Why Lead Worship? – Part 2 – Looking at David

Written by Jonno Warmington

It’s nearly seven months later and here finally is the long overdue second part of my “Why Lead Worship?” series of posts (read part one here).

As a brief aside, my previous post was followed by some good discussion around the use of the phrase “leading worship”. I’ll continue to use the phrase for now but with this caveat: For various reasons, it’s actually not my favourite common use phrase for what musicians do while serving the church in the area of the musical expression of worship. I would actually like to cover this point properly at some point – but that will be in a different post.

Getting back on-topic, I think it’s fairly obvious that I was referring to David at the end of my previous post. David is a good character to look at with this topic for a couple of reasons, one of which is simply because there’s just so much to see in scripture about this guy. We can learn a lot about and from him in 1 and 2 Samuel, Chronicles and in other parts of the Bible.

Not only can we see his heart as displayed through the story of his life, we can also see it in great detail in the things that he wrote. The Psalms are a big collection of songs and poems that essentially made up Israel’s “worship song file” and David wrote many of them.

What’s also interesting is how scripture doesn’t rose-tint the story of David’s life and yet speaks very highly of him. The Biblical narrative shows a man who was a polygamist, adulterer and ultimately a scheming murderer who ruled over a nation and yet left his own family in a complete mess. Yet despite all this, David is used by the Apostles and New Testament writers Peter, in Acts 2, and Paul, in Acts 13, as a prophetic picture or type of Jesus Christ Himself. The Messiah is often referred to in the Old Testament prophetic books and in the gospels as “the Son of David”.

And then there’s this big one, especially within the scope of this series of posts: In his Acts 13 sermon, Paul talks about David as a person whom God calls “a man after my heart” (v22).

Until fairly recently I had always interpreted this phrase to mean a person who is in pursuit of God’s heart – a worshiper. While this kind of statement may be true of David, it isn’t what this text is actually saying. The word translated “after” is the Greek word kata which means “according to” and not “in pursuit of”. So, it uses “after” as in, “a son takes after his father” and not, “grown men chasing after a ball.” I had always understood the phrase incorrectly as “David… a man who pursues God’s heart” whereas the correct understanding would actually be, “David… a man who has the same characteristics or qualities as God’s heart.”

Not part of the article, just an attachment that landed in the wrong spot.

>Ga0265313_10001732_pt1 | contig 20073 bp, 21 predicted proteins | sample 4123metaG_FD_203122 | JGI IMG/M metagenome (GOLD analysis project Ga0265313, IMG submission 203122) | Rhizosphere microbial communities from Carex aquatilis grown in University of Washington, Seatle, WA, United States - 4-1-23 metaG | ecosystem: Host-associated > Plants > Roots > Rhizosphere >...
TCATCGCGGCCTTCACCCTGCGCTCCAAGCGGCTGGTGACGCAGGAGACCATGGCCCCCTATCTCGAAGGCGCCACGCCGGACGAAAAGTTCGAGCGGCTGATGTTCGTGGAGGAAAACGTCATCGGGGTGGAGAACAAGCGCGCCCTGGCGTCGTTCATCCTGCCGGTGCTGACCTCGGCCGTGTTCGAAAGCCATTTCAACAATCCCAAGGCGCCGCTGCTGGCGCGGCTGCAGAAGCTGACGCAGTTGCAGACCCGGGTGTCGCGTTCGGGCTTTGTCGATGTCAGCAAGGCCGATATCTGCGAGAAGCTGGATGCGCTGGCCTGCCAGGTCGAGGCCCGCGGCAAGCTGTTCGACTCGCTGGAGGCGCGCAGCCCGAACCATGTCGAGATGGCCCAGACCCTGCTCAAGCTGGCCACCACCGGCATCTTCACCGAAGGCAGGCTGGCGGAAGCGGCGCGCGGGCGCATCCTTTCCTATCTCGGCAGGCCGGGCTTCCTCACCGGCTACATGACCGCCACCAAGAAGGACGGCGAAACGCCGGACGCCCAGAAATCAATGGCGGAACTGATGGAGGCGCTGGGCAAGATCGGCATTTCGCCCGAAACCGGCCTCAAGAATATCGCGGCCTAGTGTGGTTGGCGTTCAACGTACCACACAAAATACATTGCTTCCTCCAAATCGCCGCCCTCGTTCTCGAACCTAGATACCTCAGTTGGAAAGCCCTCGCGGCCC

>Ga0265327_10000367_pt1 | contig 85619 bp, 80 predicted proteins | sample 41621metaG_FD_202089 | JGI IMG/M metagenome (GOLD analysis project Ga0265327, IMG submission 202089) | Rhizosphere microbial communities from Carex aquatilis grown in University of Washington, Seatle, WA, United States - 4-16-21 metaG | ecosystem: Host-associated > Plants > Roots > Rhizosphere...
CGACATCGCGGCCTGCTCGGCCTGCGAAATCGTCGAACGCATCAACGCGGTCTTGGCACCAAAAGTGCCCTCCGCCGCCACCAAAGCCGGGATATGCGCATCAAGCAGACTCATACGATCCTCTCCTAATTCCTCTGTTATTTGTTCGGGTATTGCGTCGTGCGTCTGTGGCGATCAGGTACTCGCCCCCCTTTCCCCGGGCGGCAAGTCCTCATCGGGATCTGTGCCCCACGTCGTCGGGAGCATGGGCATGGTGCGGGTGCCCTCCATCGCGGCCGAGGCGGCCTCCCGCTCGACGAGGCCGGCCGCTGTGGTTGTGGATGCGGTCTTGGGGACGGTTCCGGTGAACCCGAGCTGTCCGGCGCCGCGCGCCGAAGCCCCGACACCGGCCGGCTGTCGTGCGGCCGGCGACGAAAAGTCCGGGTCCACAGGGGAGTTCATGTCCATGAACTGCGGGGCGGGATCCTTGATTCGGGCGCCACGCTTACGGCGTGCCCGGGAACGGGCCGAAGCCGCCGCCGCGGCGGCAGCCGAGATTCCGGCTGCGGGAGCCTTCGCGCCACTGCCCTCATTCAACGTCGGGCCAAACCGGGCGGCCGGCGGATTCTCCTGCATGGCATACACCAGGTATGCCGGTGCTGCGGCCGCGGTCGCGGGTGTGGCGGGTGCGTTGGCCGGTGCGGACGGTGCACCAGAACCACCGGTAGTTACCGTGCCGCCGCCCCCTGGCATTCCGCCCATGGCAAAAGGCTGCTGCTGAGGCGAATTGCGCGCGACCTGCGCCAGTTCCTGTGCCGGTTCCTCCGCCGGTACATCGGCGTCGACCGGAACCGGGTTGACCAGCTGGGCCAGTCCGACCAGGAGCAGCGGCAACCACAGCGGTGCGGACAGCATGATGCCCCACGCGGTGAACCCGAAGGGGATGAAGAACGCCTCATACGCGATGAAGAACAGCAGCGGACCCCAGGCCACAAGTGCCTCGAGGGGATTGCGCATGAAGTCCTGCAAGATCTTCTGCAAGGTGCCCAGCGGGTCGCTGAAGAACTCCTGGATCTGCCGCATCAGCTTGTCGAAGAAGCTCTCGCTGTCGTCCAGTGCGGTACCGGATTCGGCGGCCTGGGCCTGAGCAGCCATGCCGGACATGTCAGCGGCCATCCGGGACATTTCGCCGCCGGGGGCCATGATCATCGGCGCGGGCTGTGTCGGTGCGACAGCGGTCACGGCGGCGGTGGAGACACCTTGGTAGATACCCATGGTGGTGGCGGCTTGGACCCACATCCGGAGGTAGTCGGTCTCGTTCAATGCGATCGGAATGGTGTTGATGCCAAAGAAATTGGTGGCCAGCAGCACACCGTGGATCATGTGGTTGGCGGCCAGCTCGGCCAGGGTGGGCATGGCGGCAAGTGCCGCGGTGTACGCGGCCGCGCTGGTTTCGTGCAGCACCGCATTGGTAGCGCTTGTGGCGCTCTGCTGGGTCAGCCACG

Coming to understand this, I have to say that this must be one of scripture’s highest commendations of any man – God saying that this man, David, had some of the same characteristics as Himself. As far as I know, David is the only person in the Bible that God directly describes this way. Surely this is something we would love be true about us and so it is this statement that we must investigate further.

Why does scripture make such high commendations of a person who’s life story would make a serious R-rated movie? You could argue that there must be better characters in the Bible to choose for this honour.

This contrast beautifully illustrates the triumph of God’s grace over sinful human messiness in the achievement of His sovereign will. But even with this in mind, we still have to ask what it was that David had or did that caused God to call him a man after His heart in both the Old (through Samuel in 1 Sam 13:14) and New Testaments (through Paul in Acts 13)?

To answer this we have to examine what it was about David that was after or “according to” God’s heart. More on that in part 3 which hopefully won’t take another seven months to post.

In the meantime, what are your thoughts? What kind of similarities between David and the heart of God can you see?

Click here for part 3 of this article.

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